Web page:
The US Supreme Court agreed on Monday to review the Microsoft Ireland case.
The case began in December 2013, when US government agents, as part of an investigation into a narcotics case, served a warrant pursuant to the Electronic Communications Privacy Act for emails associated with a particular user account.
While Microsoft did provide account information that it held on its US servers, it refused to provide the data held on a server based in the Republic of Ireland.
This refusal was on the basis that the data was located in the Republic of Ireland and so a request for the non-US based data would need to made to the Irish authorities under the Mutual Legal Assistance Treaty.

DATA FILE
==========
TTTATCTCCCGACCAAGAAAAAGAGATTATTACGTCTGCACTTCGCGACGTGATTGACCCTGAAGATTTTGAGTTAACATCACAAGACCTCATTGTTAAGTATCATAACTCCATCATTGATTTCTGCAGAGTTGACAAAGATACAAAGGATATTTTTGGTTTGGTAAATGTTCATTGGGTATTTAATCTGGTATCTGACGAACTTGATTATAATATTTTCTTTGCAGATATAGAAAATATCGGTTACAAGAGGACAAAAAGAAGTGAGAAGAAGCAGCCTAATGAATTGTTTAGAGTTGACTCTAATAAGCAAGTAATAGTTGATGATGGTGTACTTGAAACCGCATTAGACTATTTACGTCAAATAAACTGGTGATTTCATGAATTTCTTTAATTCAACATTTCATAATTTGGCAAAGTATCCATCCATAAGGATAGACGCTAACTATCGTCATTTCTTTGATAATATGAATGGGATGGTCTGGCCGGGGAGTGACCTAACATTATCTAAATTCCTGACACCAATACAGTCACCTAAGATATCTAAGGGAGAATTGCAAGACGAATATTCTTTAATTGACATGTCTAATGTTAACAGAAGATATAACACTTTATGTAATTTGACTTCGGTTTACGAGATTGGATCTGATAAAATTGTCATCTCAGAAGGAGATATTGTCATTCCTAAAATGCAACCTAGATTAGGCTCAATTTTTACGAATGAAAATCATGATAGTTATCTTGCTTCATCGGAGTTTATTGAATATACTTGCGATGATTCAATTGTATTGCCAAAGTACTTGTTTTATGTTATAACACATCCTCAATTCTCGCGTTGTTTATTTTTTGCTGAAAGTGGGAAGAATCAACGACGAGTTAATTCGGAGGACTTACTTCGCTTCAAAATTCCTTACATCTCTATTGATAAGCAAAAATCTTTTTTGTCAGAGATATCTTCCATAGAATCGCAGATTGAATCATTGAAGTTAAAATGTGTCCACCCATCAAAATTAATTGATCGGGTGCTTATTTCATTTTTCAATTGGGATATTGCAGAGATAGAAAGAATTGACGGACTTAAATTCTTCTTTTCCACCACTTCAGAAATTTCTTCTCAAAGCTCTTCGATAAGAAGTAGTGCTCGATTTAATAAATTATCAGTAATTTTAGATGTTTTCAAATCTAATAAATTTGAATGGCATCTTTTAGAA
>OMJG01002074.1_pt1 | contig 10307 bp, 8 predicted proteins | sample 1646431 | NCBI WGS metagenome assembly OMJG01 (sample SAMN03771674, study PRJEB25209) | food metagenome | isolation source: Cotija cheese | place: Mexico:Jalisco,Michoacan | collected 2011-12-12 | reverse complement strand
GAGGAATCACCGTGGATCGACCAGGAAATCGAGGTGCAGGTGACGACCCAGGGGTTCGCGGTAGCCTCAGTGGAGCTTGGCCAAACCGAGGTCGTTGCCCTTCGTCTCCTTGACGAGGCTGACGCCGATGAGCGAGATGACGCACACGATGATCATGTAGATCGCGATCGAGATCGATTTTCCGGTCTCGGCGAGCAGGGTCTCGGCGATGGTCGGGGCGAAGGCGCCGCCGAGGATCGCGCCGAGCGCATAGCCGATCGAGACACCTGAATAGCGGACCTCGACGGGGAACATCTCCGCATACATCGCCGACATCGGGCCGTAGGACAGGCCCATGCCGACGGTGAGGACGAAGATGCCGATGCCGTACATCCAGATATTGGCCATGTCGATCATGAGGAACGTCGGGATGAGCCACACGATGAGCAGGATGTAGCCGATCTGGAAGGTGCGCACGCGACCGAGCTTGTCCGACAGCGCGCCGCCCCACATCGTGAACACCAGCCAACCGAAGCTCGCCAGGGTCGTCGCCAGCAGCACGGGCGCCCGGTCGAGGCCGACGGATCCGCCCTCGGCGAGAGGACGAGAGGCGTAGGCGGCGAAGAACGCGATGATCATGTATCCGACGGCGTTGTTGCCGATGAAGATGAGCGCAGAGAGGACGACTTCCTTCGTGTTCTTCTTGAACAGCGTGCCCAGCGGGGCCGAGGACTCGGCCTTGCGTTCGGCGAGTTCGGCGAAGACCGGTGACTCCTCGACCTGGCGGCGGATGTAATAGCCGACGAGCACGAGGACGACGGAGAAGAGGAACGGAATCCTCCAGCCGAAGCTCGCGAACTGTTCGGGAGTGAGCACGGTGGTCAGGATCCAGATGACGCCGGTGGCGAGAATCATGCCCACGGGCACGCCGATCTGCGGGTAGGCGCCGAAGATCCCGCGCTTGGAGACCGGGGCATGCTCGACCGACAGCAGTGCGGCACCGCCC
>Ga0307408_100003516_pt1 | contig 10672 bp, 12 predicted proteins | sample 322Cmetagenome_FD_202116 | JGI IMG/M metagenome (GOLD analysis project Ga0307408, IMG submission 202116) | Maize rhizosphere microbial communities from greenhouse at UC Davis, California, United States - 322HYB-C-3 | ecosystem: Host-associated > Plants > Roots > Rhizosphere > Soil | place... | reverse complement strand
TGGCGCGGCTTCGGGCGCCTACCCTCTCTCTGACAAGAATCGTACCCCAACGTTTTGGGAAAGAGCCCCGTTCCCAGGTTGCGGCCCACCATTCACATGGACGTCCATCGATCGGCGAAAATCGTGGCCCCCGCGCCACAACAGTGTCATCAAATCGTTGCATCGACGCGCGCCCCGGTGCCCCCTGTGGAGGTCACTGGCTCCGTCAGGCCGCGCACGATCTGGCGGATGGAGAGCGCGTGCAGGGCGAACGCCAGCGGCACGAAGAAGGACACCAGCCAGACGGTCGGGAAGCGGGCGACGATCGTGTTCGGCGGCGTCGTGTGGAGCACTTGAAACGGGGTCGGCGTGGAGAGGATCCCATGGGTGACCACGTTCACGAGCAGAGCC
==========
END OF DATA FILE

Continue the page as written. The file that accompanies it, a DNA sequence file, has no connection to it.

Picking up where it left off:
The US government fought back, noting that Microsoft could access the data from Redmond, Washington, which made this a territorial search, not an extraterritorial one. The lower courts agreed with the US Department of Justice, at which point Microsoft headed to the US Court of Appeals for the Second Circuit, where it won.
Microsoft and other interested parties have pointed to the fact that the key issue here is that the Electronic Communications Privacy Act is outdated legislation and Congress needs to address this urgently and enact new legislation, such as the International Communications Privacy Act (ICPA) of 2017.